This week I found myself writhing in pain and crying out—in my dentist’s chair. The infection was so deep under the tooth he couldn’t seem to get it anesthetized. I kept telling myself, “This nightmare will soon end; just hang on for a few more minutes…”
And then it was over. I went back to my comfortable home, took some pain pills, and started planning all the great things I was going to eat as soon as my jaw felt better.
But there are people in this world for whom the nightmare never seems to end. There is no comfortable home to return to. There are no pain pills for what they’ve lost. There are no happy plans for the future.
I’m talking about war refugees—and in this case, Syrian war refugees.
This week marks the 10th anniversary of the onset of civil war in Syria, causing what World Vision calls, “the world’s largest refugee and displacement crisis of our time.” Six million fled their homes for other areas of Syria, and nearly 6 million more fled the country. A few of the lucky ones made it to America, England, or other countries prepared to help them start a new life. Millions more are stuck in official refugee camps, or unofficial tent communities, or in villages overrun with refugees where there is insufficient infrastructure, much less employment opportunities, for them to even start again.
They are stuck between one life lost, and little hope for another to ever begin. For them, the nightmare has no end.
In her number one international bestseller The Beekeeper of Aleppo (2019), author Christy Lefteri introduces the world to one such Syrian refugee family. Nuri was a beekeeper. He lived a pleasant, peaceful life with his wife Afra and son Sami—until the day war came to Aleppo. A bomb killed his son and blinded his wife. His bees, his city, his entire world was destroyed. His only option to stay alive was to flee.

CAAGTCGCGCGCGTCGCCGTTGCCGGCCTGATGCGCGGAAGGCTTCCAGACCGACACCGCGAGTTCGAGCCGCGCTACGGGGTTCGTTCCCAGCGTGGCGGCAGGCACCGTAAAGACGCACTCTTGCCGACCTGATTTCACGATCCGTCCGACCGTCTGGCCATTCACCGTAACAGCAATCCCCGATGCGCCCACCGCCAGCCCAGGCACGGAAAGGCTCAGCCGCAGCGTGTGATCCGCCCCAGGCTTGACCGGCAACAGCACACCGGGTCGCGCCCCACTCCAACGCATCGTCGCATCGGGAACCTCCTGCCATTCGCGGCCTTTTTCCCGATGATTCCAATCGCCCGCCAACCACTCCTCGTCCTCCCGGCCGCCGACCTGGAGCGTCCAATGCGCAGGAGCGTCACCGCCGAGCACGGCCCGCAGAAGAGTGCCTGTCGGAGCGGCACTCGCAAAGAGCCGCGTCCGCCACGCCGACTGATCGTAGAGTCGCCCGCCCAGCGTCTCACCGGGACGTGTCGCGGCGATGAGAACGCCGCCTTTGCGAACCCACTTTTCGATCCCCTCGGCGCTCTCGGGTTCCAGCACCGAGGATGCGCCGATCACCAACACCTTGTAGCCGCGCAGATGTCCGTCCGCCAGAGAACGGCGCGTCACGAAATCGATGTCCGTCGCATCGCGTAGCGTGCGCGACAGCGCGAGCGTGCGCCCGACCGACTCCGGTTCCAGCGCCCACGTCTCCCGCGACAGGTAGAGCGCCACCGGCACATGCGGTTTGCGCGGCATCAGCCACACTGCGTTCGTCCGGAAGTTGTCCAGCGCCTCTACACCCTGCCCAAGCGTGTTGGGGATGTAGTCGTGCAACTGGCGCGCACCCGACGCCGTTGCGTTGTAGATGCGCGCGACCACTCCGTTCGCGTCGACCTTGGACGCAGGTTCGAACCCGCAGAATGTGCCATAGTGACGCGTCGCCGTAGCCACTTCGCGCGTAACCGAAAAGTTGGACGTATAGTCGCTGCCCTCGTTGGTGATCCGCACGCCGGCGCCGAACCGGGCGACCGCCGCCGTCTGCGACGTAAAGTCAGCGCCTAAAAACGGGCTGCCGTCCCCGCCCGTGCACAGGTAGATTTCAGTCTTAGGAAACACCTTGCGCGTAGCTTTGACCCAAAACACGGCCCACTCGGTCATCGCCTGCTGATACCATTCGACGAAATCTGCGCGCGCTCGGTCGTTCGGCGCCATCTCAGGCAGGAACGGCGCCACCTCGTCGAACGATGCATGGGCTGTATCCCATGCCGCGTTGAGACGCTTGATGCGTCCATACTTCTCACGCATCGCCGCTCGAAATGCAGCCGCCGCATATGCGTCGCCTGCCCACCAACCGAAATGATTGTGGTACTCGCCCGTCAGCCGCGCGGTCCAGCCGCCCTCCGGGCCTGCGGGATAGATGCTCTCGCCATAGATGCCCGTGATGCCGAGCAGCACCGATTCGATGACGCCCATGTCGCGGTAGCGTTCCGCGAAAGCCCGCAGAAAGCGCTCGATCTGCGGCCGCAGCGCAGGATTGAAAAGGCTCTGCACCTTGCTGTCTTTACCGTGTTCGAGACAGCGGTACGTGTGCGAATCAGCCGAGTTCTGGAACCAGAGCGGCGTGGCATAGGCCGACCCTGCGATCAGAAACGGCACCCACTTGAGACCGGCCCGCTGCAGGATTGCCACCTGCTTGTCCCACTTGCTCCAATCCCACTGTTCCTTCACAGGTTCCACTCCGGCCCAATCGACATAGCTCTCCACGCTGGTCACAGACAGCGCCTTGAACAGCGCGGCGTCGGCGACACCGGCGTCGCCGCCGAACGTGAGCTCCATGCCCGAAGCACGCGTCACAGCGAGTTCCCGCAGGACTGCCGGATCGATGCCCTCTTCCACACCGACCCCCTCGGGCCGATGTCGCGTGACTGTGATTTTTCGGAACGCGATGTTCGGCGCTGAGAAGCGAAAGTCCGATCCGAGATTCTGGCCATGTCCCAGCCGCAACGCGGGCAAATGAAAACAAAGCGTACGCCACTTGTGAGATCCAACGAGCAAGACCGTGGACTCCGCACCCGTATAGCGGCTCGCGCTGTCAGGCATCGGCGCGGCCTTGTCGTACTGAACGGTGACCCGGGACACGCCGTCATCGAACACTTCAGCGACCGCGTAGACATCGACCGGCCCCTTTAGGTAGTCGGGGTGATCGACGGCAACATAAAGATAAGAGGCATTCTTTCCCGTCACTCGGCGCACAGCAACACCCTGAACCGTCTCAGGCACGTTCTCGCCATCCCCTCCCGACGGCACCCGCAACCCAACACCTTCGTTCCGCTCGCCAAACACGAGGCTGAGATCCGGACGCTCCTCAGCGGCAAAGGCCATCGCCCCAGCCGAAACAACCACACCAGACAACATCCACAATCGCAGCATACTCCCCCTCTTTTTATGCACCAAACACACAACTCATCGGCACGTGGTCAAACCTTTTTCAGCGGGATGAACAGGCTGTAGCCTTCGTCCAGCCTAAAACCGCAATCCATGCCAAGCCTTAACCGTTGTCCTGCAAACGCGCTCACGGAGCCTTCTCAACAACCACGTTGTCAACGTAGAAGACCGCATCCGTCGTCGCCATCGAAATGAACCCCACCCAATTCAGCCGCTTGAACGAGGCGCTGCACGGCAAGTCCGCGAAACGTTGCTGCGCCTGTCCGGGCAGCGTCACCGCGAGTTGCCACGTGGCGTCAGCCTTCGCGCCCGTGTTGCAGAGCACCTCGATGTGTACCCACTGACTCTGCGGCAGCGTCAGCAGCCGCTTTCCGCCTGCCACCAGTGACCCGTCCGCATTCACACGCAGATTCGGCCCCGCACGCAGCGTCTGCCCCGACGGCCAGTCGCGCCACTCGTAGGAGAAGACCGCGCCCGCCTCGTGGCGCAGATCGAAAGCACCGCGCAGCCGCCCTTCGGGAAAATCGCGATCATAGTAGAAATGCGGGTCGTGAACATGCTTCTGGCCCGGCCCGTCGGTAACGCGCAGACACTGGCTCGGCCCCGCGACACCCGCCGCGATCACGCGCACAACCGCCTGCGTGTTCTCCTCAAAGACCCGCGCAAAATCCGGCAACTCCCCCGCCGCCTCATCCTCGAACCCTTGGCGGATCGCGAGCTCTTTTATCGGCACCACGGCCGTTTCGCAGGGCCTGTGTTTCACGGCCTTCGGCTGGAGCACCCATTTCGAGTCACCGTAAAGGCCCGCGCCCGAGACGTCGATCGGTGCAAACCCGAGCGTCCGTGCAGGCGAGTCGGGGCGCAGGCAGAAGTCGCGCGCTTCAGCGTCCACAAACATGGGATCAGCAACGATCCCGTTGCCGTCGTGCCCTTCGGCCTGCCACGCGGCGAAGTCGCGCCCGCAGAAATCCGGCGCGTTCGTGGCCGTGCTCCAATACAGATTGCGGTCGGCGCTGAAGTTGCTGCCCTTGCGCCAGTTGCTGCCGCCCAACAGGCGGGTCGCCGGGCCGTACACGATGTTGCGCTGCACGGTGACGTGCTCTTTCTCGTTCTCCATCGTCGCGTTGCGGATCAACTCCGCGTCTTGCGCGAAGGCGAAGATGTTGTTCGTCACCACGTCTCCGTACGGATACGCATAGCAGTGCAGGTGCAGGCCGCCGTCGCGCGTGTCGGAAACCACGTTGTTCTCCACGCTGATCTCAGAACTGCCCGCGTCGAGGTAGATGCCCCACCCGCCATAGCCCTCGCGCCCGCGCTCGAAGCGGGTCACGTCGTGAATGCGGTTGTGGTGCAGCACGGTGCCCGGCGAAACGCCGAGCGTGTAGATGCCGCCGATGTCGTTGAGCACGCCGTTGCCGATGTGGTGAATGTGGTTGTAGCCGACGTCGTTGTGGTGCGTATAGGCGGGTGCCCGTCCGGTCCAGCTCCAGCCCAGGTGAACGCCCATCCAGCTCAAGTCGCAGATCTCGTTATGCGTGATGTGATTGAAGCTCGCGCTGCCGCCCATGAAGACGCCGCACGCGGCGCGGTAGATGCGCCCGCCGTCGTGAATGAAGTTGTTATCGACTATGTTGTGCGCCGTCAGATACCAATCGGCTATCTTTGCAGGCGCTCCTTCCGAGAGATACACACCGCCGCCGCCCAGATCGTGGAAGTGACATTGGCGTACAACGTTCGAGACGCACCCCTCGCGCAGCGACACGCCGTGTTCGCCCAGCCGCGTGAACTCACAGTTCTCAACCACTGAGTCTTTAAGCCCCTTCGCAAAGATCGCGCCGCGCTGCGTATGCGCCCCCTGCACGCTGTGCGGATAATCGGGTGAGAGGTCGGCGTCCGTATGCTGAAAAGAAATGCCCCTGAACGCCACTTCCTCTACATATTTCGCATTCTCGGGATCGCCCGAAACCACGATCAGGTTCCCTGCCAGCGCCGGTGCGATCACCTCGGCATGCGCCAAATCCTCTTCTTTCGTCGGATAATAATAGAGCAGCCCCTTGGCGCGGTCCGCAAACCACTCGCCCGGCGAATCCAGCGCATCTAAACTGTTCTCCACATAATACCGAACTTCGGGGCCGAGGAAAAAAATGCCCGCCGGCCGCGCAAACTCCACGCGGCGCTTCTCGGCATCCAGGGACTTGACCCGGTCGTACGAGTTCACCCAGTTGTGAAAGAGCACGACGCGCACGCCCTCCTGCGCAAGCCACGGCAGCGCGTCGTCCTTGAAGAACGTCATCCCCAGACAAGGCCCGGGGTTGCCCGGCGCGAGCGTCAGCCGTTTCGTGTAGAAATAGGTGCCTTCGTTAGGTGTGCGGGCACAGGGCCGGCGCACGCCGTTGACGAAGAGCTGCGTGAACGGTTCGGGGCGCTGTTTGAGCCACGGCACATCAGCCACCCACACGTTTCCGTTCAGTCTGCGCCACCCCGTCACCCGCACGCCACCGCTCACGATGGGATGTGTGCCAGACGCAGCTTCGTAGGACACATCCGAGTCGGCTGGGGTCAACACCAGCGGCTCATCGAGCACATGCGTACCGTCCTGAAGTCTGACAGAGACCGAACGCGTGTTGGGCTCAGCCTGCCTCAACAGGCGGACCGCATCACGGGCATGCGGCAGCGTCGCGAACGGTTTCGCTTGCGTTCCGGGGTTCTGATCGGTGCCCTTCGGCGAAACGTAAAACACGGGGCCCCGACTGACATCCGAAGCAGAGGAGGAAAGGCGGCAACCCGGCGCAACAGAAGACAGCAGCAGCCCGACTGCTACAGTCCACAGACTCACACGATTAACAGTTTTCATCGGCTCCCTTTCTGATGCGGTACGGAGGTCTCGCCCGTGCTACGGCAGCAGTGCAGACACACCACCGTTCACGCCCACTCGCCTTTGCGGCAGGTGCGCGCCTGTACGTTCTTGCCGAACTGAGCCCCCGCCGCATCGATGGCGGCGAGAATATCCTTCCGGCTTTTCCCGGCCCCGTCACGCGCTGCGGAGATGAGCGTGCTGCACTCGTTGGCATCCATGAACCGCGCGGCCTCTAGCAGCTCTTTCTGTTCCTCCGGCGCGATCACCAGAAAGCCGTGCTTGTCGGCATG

Nuri and Afra’s journey takes them through a war zone, refugee camps, and sneaking across borders with smugglers whom they’re never sure they can trust. Along the way, they encounter many colorful characters. Their efforts to leave Aleppo to escape suffering actually expose them to a myriad of other types of suffering that most of us cannot imagine. They thought they had lost everything in Aleppo—not true. They lost even more of themselves on the refugees’ journey to nowhere.
Christy Lefteri’s experience as a volunteer at a UNICEF refugee center introduced her to the true “homeless” of the earth. Their horror stories no doubt aided her in compiling this fictional account of one Syrian refugee family. Their tale is told in hauntingly beautiful prose.
Lest you fear that this book will depress you, I assure you that there are enough moments of beauty and humanity to give the reader pause, to wonder at the courage and endurance of these precious souls.
And perhaps, this book will give the reader fresh courage to approach the new foreign family that just moved into the neighborhood, or who are playing with their children at the park, and ask them how they’re settling into a new life. Because refugees don’t just need a new home and a new job—they need a new community where they are loved, where they belong.
That’s when their lives will really begin again.